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Does Your Separation Agreement Go Far Enough?  Ensuring your Separation Agreement Includes a Release of Beneficiary Designations

Does Your Separation Agreement Go Far Enough?  Ensuring your Separation Agreement Includes a Release of Beneficiary Designations

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Posted November 22, 2021

Family Law Separation Agreements usually include a variety of release clauses; for example, there may be releases of spousal support and of a right to a further division of property.  Most Separation Agreements will also include a release of rights to share in your spouse’s estate on death.  In this blog we will look at the effect of such estate release clauses on beneficiary designations for life insurance and other registered plans, like RRSPs and discuss what is required to ensure that a release, if appropriate, goes far enough to cover beneficiary designations.

A typical estate release clause in a Separation Agreement releases:

  • The right to share in the estate of the other spouse on death, whether the deceased died with or without a Will;
  • The right to act as an estate trustee;
  • The right to make a claim for dependant’s relief.

Given that spouses do not generally intend to benefit their spouse on death following a separation, what happens if they neglect to update beneficiary designations on life insurance or registered plans?  Unless the Separation Agreement includes a requirement to maintain these designations to secure support obligations, most separated spouses will want the freedom to designate their life insurance or registered policies as they choose.  If that is the case, specific language must be used to revoke a predated beneficiary designation or to release a claim to such assets.

Without specific language regarding beneficiary designations, courts have been reluctant to interfere with these designations that predate a Separation Agreement.  Designations on life insurance policies have been described in case law as being “normally unassailable” (Rainsford v. Gregoire, [2008] B.C.J. No. 448 (B.C.S.C.) at para. 27) and akin to testamentary dispositions Fontana v. Fontana (1987), 28 C.C.L.I. 232).  The same principles have been applied to designations of registered plans.  Because of this, court have looked carefully at the language used to determination the intention of the parties.

In Richardson Estate v Mew, 2009 ONCA 403 at para 55 the court stated as follows:

A former spouse is entitled to proceeds of a life insurance policy if his or her designation as beneficiary has not changed. This result follows even where there is a separation agreement in which the parties exchange mutual releases and renounce all rights and claims in the other’s estate. General expressions of the sort contained in releases do not deprive a beneficiary of rights under an insurance policy because loss of status as a beneficiary is accomplished only by compliance with the legislation. The general language used in waivers and releases does not amount to a declaration within the meaning of the Insurance Act.”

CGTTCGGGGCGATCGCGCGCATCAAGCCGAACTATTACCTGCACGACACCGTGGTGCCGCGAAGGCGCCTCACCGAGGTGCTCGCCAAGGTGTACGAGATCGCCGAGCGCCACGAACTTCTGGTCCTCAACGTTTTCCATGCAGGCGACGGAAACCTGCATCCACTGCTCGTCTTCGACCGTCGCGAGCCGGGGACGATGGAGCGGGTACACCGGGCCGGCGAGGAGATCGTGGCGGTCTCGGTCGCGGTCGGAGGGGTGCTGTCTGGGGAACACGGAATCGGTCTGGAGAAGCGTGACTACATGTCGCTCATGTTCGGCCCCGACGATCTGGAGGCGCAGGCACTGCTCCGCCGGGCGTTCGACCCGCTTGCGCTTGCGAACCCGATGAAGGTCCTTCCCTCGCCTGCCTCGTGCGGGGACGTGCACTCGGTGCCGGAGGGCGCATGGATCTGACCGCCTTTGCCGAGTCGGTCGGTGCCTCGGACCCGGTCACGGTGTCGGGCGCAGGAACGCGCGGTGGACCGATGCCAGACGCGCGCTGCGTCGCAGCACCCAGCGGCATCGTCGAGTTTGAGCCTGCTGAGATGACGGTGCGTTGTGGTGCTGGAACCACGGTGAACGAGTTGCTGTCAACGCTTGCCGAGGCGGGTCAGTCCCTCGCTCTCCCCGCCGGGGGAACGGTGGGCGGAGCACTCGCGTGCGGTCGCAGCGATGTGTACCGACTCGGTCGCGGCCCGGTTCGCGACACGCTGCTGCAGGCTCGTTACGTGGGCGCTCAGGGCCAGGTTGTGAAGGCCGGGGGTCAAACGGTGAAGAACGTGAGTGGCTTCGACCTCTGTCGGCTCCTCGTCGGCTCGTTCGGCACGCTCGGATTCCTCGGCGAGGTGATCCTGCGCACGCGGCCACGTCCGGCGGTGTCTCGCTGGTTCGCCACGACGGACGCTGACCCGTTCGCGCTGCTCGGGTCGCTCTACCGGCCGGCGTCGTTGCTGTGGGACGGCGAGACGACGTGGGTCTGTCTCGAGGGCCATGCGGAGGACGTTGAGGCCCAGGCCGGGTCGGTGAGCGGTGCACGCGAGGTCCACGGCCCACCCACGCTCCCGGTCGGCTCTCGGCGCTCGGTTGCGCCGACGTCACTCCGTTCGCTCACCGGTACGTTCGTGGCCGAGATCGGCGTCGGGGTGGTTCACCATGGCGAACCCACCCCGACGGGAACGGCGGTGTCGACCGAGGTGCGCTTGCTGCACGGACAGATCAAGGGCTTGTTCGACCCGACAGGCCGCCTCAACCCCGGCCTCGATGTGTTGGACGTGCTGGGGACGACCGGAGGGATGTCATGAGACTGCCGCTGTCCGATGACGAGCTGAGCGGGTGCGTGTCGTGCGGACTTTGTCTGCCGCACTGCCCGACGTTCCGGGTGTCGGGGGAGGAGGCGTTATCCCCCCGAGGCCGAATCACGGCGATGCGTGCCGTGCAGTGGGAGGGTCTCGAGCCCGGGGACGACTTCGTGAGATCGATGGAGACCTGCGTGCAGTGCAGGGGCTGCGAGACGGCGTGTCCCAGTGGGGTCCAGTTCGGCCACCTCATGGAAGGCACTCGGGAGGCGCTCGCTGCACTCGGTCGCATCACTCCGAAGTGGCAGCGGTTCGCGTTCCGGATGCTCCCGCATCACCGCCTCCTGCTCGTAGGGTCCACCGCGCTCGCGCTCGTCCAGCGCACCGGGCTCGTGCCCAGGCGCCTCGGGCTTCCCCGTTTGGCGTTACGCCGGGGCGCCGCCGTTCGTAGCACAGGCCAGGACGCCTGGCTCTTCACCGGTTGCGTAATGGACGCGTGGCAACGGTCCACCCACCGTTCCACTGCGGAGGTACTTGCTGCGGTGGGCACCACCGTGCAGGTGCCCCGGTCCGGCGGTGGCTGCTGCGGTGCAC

In Amherst Crane Rentals Ltd. v. Perring ([2004] O.J. No. 2558), the court held that the effect of s. 53 of the Succession Law Act is to vest the proceeds of an RRSP in the designated beneficiary to whom they are paid.  It follows that, as with life insurance designations, a specific release or revocation is required to prevent a spouse from receiving the proceeds of life insurance or a registered plan where the designations predates the Separation Agreement.

Subject to any requirement to maintain beneficiary designations for support obligations, clear reference should be made in Separation Agreements to the designations of such plans and the intention to release rights to such benefits or to revoke such designations.  Particular attention should be paid to the drafting of such clauses and separated spouses should take the further steps of ensuring that they update their Wills and beneficiary designations.

This blog post was written by Kate Wright, a member of the Family Law, Wills and Estates and Estate Litigation teams.  She can be reached at 613-369-0383 or at kate.wright@mannlawyers.com.

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Kate Wright

Kate Wright

I am a member of the family law, wills and estates and estate litigation service groups at Mann Lawyers. I am an enthusiastic and compassionate advocate for my clients. My experience in family law includes advising clients on property division, support issues, custody and access matters, domestic contracts and private adoptions. I assist clients with preparing wills, estate planning and administration matters, and disputes over estates, including issues related to capacity and dependent’s relief. My approach to dispute resolution is based on the needs of each client and their own particular circumstances. I am trained in Collaborative Practice and am a member of Collaborative Practice Ottawa. I seek to empower clients to resolve issues in the manner that best suits their interests. I graduated from the Schulich School of Law at Dalhousie University in 2008. I articled with a national firm in Calgary and was called to the Alberta Bar... Read More

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